Can Prayer Heal the Body and Mind?
An elderly Catholic woman clutches her rosary beads as her lips recite another “Hail Mary.” Tibetan prayer flags flow on a breeze. A shaman induces a trance state. A choir sings a gospel song. A young man hikes along a mountain trail. A child asks God to keep her injured puppy alive. A yogi sits in quiet meditation. A middle-aged woman walks a labyrinth. A Reiki practitioner lays his hands on a patient. A dancer’s body becomes music in motion.
No matter what style a prayer is expressed in, the intention is the same: to connect with or communicate with a supreme power.
The Brain’s “God Spot”
In the book Where God Lives, author Melvin Morse, a medical doctor who has studied children’s near-death experiences, explains that when people pray, participate in mind-body healing, experience paranormal or psychic activity such as telepathy, or listen to their intuition, the right temporal region of the brain is stimulated. Until recently, that area of the brain was thought to exist solely for the purpose of processing and interpreting memory. Now scientists are recognizing that part of the brain as where we find insight into the meaning of life and connection with a God spirit.
Research into and documentation about how prayer promotes healing continues to grow. A January 2004 article by Matthew R. Kutz, Ph.D. titled Observations on Prayer as a Viable Treatment Intervention and published in “The Internet Journal of Allied Health Sciences and Practice” reports that 99 percent of family doctors who were surveyed in one study said they believed that religious beliefs can heal, and 75 percent of them said they believed that other people’s prayers can promote healing. That same study concluded that “poverty of personal faith” should be considered a health risk factor at the same level as alcohol and tobacco abuse.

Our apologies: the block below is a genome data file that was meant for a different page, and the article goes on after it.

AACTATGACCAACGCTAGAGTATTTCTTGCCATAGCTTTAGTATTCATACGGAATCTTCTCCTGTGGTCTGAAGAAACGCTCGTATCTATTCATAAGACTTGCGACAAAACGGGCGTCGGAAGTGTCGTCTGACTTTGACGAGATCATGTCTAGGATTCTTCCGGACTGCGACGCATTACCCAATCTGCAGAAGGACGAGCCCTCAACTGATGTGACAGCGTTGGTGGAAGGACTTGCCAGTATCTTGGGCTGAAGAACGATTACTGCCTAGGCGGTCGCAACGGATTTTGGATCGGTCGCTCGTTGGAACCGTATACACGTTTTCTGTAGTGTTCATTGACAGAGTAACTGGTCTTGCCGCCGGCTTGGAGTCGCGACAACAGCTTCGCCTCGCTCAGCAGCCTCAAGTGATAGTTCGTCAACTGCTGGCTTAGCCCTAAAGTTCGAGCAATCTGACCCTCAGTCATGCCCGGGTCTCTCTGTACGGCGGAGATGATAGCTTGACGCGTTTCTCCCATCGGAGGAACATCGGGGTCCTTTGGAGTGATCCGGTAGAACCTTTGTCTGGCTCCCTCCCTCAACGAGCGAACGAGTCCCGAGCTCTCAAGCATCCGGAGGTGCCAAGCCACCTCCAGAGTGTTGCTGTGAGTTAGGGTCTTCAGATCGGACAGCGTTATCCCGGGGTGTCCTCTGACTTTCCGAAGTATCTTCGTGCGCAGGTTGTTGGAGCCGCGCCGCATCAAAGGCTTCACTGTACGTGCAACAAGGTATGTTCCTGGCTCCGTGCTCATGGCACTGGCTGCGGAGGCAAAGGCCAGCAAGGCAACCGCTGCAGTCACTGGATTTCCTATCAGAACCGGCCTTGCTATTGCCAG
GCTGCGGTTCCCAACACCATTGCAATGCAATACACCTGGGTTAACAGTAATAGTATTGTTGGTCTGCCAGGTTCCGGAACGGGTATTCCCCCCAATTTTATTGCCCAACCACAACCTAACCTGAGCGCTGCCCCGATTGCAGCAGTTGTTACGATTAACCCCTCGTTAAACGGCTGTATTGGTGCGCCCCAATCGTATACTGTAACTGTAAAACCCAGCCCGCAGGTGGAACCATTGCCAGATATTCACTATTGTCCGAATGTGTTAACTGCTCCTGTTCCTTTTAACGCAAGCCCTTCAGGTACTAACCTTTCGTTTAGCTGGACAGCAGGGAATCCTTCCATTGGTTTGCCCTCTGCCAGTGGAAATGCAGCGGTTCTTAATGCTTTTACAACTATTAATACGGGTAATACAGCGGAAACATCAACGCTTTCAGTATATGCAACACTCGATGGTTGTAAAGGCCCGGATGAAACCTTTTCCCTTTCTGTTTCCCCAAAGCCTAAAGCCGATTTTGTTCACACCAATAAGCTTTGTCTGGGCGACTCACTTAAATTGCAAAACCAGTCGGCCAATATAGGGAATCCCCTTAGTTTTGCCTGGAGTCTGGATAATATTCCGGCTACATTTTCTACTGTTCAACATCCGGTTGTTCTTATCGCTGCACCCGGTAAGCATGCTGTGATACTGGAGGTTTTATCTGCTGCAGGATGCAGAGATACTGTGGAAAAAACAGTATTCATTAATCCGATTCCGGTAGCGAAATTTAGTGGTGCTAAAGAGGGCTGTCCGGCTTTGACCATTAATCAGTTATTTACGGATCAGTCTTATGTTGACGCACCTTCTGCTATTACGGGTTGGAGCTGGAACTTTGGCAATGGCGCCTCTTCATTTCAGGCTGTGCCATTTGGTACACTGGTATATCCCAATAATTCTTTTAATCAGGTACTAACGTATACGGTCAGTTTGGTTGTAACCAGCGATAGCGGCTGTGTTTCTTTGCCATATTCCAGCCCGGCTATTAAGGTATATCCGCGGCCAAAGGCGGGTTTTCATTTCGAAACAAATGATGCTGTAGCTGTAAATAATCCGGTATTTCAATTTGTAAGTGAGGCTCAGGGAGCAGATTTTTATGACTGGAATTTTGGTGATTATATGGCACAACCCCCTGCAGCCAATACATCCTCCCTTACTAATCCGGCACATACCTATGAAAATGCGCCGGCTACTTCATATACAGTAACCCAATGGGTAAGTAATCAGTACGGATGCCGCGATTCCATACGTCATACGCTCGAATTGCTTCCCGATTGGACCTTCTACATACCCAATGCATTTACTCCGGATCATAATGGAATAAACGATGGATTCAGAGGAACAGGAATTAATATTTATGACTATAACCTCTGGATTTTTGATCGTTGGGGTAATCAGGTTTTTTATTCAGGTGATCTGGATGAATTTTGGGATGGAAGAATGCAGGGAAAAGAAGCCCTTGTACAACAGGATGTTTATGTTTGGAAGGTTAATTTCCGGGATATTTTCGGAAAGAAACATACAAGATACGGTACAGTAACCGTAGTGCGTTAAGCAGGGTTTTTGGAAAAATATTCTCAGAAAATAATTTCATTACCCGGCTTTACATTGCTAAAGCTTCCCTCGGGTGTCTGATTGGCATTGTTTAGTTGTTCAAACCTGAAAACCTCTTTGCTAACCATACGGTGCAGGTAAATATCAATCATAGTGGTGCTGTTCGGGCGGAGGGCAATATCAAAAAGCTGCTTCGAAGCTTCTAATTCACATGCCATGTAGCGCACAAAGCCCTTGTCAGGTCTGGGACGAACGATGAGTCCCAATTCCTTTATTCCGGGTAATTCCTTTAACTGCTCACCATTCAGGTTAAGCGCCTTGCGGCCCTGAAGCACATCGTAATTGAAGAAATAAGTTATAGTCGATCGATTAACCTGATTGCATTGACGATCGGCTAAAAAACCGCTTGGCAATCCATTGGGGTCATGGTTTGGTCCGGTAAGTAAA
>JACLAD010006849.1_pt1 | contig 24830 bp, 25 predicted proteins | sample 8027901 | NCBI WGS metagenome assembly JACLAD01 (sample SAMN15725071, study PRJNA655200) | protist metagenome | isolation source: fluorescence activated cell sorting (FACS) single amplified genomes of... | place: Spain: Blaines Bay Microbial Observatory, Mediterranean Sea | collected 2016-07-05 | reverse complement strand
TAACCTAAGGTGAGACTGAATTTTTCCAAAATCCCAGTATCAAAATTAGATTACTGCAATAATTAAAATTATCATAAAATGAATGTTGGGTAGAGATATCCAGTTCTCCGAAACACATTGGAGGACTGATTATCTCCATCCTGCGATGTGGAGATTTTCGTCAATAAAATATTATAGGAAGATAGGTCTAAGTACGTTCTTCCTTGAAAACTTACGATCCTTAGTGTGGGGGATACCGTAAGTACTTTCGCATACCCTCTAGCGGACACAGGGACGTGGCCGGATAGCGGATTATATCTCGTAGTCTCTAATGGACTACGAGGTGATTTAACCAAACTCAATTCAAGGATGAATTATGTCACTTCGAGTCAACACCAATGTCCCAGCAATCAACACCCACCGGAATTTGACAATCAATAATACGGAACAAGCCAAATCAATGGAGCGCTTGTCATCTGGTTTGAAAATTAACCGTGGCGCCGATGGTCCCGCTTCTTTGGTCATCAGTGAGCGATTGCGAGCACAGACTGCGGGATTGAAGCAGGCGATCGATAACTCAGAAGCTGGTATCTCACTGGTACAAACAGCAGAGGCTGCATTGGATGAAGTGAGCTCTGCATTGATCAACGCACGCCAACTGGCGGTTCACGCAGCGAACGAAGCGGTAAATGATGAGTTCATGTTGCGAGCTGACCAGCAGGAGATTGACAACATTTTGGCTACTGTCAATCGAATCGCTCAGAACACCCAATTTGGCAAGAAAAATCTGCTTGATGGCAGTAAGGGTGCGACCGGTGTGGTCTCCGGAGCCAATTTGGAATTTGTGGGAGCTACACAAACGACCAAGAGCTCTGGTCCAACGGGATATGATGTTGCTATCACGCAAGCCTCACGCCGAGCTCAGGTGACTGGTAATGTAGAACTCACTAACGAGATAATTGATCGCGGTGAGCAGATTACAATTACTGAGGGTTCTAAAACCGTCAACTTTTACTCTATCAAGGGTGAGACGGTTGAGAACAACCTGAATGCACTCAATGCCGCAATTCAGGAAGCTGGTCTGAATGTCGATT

Articles about the benefits of prayer in health settings have been published in prestigious trade journals such as The British Medical Journal, American Family Physician, and Clinical Nursing Research. And the National Institutes of Health has funded research about the affects of meditation on patients with heart disease and as part of the treatment for people with binge-eating disorders.
The Secret Ingredient
Regardless of the prayer style, the one ingredient necessary for prayer to work as intended, according to Larry Dossey, author of the book Prayer is Good Medicine, appears to be love, which he defines as “compassion, empathy, deep caring.”
Research seems to confirm that when you express love through right temporal brain activity, heaven meets earth. But if you’ve ever had a prayer answered, you already knew that.